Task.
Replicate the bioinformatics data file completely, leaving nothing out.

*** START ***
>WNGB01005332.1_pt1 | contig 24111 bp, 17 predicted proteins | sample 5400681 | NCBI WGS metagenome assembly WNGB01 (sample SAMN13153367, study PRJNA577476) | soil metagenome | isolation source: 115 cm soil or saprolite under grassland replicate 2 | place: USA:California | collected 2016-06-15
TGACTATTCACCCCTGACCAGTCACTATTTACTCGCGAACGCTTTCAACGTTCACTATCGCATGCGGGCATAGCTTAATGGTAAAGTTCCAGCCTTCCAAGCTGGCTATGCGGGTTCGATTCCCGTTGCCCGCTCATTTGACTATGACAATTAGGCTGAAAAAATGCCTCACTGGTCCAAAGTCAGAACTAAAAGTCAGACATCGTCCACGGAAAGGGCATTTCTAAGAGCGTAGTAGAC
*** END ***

>WNGB01005332.1_pt1 | contig 24111 bp, 17 predicted proteins | sample 5400681 | NCBI WGS metagenome assembly WNGB01 (sample SAMN13153367, study PRJNA577476) | soil metagenome | isolation source: 115 cm soil or saprolite under grassland replicate 2 | place: USA:California | collected 2016-06-15
TGACTATTCACCCCTGACCAGTCACTATTTACTCGCGAACGCTTTCAACGTTCACTATCGCATGCGGGCATAGCTTAATGGTAAAGTTCCAGCCTTCCAAGCTGGCTATGCGGGTTCGATTCCCGTTGCCCGCTCATTTGACTATGACAATTAGGCTGAAAAAATGCCTCACTGGTCCAAAGTCAGAACTAAAAGTCAGACATCGTCCACGGAAAGGGCATTTCTAAGAGCGTAGTAGAC